No Knead Bread

No Knead Bread Baked

For a while now I’ve been reading with interest the buzz around the food blogs concerning a no knead bread recipe that was published in the New York Times. The recipe is adapted by Jim Lahey of the Sullivan Street Bakery and I decided that it sounded good and had to be tried. The results were excellent!

My next endeavor is going to be figuring out a whole wheat version, as well as a dark pumpernickel version, but for now I share with you the basic white no knead bread! It’s super easy. What’s not to like?

What You’ll Need:
3 cups of unbleached all purpose flour
1/4 teaspoon of yeast
1 1/2 teaspoons of sea salt
1 1/2 cups of lukewarm water

Mix the ingredients together in a large dish and cover with a towel or saran wrap and sit in a warm place for 12-20 hours. (I’ve done two loaves and have let one sit 18 hours and one about 19.5.) I usually just put the dish in my oven with the oven light on. The light makes enough heat to make a nice rising place.

After it has risen it should look something like this:

No Knead Bread After 18 Hours

This is a sticky dough so don’t let that make you think something is wrong. It isn’t. It should be sticky.

Using a little bit of flour or corn meal turn the dough out onto a flat surface and fold over once. Let sit for 10-15 minutes.

At this point I deviated a bit from the recipe after the first go around. The recipe calls for taking a cotton towel (not terry cloth) and placing it in a bowl. Then you are supposed to cover the towel in flour and place the folded dough into the towel lined bowl. I did this the first time and the dough stuck to the towel . It wasn’t pretty! It was a mess! So the next time I made it I lined my bowl with aluminum foil and sprayed it with a little non-stick spray. That worked MUCH better!

Let dough rise in the line bowl for about 3 hours. After 3 hours it should look something like this:

No Knead Bread Second Rise

After the dough has risen for 3 hours you need to preheat your oven to 450 F WITH the bowl/pot you plan to bake the bread in in the oven. I used a Pyrex dish with a lid. I’ve seen it done in cast iron skillets or pots. It’s up to you. I only heated the dish and not the lid.

Once the oven and dish/pot is preheated then remove the dish and dump the bread dough into the hot dish/pot carefully. Shake it around a couple of time with a pot holder to settle the dough. It may look lumpy, but don’t worry it will all work out in baking. Put the lid on the dish/pot and bake for 30 minutes. Do NOT grease the pan. I know it sounds counter intuitive, but trust me it works!

At the end of 30 minutes take the lid off of your dish/pot and let the bread continue to cook for 15-20 more minutes or until browned.

You’ll end up with a crusty, hearty white bead that is to die for!

No Knead Bread: The Inside

At first when I saw this recipe, though everyone kept going on and on about how simple and good it was I hesitated due to the fact you have to let it sit so long the first rise. The best thing to do is mix it up in the afternoon and let it rise over night and then begin in the morning. It’s really quite easy and it’s really quite good! Try it…You’ll love it!

Bread Machine Brown Bread

Brown Bread

I love brown bread! The darker the better in fact! I was recently very surprised to learn that the flour is not what makes the bread brown, but in fact the addition of unsweetened cocoa (no you didn’t read that wrong…COCOA!) and/or coffee are what do the trick! I even asked a local baker what they used and their reply was, “You won’t believe me, but cocoa!” So I knew the recipes I was finding must not be off, though at first I was convinced that there were a lot of typos out there! 😉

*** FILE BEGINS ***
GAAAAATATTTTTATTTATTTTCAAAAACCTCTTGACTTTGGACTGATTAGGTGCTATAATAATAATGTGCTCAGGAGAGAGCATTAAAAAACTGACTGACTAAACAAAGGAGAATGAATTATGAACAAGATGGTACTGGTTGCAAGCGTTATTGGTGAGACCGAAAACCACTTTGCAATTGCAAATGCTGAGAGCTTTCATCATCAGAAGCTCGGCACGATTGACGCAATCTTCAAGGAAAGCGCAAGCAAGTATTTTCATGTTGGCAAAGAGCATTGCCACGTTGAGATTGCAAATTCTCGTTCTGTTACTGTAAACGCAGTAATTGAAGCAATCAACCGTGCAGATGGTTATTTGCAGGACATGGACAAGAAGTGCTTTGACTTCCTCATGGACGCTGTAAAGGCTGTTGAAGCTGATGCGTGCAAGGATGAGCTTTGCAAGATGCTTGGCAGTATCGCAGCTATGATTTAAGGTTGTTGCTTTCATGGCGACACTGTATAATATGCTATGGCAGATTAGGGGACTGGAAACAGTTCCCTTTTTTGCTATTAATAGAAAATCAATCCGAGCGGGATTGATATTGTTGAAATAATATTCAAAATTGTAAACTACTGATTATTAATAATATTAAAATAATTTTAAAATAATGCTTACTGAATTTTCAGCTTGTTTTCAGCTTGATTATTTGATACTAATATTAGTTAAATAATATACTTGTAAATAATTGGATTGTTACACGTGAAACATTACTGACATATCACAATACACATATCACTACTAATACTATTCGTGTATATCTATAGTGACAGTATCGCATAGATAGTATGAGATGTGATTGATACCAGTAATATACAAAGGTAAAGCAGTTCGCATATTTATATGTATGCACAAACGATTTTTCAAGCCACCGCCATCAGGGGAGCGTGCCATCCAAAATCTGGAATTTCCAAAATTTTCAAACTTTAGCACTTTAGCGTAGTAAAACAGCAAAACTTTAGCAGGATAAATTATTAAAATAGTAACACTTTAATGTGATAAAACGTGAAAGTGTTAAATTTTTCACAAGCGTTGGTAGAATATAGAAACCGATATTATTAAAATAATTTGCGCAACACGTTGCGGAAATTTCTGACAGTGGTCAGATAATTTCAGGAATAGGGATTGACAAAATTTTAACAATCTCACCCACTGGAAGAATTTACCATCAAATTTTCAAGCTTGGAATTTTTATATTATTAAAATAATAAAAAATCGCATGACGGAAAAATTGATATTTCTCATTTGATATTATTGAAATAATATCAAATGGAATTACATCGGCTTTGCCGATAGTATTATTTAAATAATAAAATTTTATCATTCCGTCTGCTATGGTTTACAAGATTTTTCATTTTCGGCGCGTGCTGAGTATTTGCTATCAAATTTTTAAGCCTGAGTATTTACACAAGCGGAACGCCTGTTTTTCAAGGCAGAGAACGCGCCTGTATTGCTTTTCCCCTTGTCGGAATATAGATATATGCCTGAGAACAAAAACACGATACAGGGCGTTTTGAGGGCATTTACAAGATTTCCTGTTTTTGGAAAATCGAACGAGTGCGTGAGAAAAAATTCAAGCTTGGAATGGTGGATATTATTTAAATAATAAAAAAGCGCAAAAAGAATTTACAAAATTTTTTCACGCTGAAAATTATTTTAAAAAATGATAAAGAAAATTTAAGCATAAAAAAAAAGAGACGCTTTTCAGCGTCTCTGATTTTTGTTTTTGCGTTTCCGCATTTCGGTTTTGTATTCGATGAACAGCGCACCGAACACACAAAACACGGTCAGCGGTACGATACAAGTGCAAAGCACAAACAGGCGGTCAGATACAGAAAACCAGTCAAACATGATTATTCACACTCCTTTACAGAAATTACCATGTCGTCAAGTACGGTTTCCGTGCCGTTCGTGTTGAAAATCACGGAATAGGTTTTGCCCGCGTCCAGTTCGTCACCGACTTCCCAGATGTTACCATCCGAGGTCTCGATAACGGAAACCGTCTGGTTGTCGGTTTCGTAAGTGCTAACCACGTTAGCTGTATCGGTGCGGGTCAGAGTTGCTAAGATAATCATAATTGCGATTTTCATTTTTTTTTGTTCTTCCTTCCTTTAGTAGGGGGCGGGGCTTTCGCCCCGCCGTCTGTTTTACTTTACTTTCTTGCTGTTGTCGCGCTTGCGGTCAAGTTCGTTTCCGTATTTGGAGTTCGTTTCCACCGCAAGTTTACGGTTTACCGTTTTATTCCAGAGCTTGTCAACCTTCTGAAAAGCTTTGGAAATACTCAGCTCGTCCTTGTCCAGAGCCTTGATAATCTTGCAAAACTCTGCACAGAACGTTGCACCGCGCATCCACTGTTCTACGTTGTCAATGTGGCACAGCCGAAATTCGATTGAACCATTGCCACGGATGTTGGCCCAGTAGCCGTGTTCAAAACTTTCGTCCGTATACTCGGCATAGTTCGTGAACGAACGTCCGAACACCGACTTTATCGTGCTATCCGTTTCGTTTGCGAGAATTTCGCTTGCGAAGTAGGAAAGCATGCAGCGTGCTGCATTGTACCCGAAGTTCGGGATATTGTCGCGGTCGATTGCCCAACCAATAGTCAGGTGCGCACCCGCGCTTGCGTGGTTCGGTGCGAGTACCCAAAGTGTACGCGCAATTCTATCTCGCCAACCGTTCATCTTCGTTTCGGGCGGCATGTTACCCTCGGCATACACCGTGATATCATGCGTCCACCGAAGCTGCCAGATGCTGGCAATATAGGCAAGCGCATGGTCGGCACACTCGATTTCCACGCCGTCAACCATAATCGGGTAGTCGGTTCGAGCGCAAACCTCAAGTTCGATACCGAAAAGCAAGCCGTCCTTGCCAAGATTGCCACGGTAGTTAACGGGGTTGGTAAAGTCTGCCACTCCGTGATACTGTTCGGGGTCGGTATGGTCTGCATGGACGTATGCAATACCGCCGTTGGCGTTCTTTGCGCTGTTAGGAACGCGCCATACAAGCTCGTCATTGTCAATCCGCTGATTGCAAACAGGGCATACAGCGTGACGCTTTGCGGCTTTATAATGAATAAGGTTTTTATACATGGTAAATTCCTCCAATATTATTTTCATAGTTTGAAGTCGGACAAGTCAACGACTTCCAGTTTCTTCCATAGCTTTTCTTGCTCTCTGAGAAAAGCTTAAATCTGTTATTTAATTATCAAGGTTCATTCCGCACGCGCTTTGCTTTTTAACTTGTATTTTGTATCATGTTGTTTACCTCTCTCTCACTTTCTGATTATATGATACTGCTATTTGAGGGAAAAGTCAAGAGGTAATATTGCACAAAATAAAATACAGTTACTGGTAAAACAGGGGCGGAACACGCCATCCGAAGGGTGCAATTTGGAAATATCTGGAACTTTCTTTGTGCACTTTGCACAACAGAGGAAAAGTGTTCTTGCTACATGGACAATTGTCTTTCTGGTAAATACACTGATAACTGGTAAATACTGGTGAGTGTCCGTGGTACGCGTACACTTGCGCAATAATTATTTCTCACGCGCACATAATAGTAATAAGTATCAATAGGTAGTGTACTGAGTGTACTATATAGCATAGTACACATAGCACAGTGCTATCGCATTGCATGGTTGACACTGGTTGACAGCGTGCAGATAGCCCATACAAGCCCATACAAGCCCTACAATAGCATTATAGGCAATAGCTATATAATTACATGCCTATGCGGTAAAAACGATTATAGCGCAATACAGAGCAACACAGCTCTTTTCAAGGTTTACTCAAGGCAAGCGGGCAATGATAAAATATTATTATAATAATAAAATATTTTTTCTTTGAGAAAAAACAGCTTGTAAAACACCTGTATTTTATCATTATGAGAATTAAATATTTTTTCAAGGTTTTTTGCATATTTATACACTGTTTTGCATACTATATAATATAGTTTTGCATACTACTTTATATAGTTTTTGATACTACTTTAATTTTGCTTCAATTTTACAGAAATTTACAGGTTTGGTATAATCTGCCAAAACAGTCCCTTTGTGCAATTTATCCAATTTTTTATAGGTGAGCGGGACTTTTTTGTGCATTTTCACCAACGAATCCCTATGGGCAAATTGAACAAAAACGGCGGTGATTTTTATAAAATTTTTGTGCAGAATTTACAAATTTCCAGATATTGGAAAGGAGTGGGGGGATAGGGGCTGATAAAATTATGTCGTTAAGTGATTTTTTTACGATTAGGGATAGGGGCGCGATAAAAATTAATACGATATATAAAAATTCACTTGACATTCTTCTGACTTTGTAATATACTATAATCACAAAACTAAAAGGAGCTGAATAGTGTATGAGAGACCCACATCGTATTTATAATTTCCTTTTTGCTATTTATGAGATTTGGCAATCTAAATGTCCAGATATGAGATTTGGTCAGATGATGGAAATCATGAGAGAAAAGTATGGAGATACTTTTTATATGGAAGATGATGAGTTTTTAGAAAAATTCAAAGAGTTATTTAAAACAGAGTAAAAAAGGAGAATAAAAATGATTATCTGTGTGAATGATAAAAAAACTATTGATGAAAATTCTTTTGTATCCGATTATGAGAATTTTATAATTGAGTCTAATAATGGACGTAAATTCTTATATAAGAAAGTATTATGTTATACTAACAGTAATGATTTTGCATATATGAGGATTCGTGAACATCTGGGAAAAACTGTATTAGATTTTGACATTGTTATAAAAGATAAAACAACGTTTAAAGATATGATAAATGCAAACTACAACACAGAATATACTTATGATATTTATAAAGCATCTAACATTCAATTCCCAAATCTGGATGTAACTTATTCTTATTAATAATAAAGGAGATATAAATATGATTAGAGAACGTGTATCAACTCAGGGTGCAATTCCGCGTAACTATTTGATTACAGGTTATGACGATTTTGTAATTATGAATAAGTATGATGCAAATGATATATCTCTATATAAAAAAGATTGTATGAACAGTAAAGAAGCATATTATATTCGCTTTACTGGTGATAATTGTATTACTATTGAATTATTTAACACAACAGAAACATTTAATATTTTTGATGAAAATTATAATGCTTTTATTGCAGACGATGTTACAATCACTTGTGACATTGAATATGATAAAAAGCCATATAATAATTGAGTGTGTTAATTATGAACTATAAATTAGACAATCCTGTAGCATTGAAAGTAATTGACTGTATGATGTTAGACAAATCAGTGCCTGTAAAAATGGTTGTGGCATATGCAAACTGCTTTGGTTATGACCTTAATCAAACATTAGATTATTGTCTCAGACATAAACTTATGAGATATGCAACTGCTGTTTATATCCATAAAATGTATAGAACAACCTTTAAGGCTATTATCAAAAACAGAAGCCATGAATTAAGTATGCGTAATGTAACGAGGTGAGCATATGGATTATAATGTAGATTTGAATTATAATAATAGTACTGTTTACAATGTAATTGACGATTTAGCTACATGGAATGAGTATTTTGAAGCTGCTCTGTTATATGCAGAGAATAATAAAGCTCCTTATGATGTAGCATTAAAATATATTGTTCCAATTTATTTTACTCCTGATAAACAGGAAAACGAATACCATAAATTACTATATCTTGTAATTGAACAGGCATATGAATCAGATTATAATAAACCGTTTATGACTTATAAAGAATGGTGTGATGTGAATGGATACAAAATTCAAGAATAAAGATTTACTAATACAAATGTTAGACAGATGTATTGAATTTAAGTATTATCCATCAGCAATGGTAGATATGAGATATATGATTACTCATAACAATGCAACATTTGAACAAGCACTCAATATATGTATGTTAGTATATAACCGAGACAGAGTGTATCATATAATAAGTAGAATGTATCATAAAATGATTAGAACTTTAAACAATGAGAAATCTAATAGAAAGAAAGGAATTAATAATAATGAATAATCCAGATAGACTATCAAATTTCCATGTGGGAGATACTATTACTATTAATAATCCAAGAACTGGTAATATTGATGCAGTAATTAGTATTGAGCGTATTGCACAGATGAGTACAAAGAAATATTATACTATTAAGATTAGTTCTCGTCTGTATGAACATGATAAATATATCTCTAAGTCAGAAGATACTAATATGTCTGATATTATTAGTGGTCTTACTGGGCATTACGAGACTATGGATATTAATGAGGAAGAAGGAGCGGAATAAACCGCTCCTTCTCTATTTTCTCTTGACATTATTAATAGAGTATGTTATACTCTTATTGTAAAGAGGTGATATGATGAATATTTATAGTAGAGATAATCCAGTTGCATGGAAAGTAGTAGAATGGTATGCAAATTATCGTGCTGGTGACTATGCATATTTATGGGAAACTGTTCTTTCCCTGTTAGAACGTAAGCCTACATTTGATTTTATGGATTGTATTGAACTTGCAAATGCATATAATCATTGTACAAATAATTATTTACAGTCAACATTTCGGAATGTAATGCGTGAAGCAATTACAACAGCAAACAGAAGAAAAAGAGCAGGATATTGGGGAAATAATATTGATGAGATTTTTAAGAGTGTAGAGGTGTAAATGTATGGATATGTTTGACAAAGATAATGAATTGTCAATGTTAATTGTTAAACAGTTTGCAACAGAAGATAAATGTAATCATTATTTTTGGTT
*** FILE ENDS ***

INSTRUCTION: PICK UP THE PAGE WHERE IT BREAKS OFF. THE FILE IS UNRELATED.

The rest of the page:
My pumpernickel flour has not arrived yet, but I decided to try a dark rye bread instead. This recipe is an adaptation from page 94 of the book “The Cook’s Encyclopedia Of Bread Machine Baking” by Jennie Shapter entitled “Russian Black Bread”. I switched some things around and did not add the coffee, because well I was afraid it would taste like coffee and who wants that? (Not me!) The Cocoa however surprisingly does not make the break taste like chocolate.

The bread is very hearty and soft. It’s perfect! And I’m really beginning to believe the old adage if you make you own bread you won’t want the stuff that comes from the store. It just tastes better!

Brown Bread

What You’ll Need:
Almost 1 2/3 cups of water
2 tablespoons of extra virgin olive oil
2 1/2 tablespoons of honey
1 1/4 cups of rye flour
3/4 cup of whole wheat flour
2 1/4 cups of unbleached all purpose flour
3 tablespoons of wheat bran
3/4 cup of bread crumbs
1 1/2 tablespoons of unsweetened cocoa powder
1 1/2 teaspoons of sea salt
1 1/2 teaspoons of yeast

Place in your bread maker’s pan and set to the whole wheat cycle. (I used the 2 pound whole wheat rapid cycle). Sit back, let it do it’s thing and in a few hours you’ll have a scrumptious loaf of brown bread!

Cheese Muffins

Cheese Muffins

I love bread. Who doesn’t? I also love cheese! Why not mix the two? These muffins are good with a nice bowl of soup, or as a snack by themselves. Try them and see!

For The Cheese Muffins:
1/2 cup of butter, melted
2 cups of unbleached all purpose flour
1 teaspoon of sea salt
1 teaspoon of baking powder
1 teaspoon of baking soda
2 cups of buttermilk
2 1/2 cups of shredded cheese (Cheddar, Monterey Jack, Colby, etc.), divided

Preheat oven to 425 F.

Mix melted butter, flour, salt, baking powder, baking soda and milk until a very sticky dough forms. Stir in 2 cups of shredded cheese and stir until incorporated. Spoon into a muffin pan that has been sprayed with non-stick spray and put a little cheese on the top of each muffin. Bake for 8-12 minutes or until golden brown.

Makes about 20 muffins.

Note: You can add in garlic salt with parsley or garlic powder and they taste very similar to the garlic cheese biscuits they serve at Red Lobster.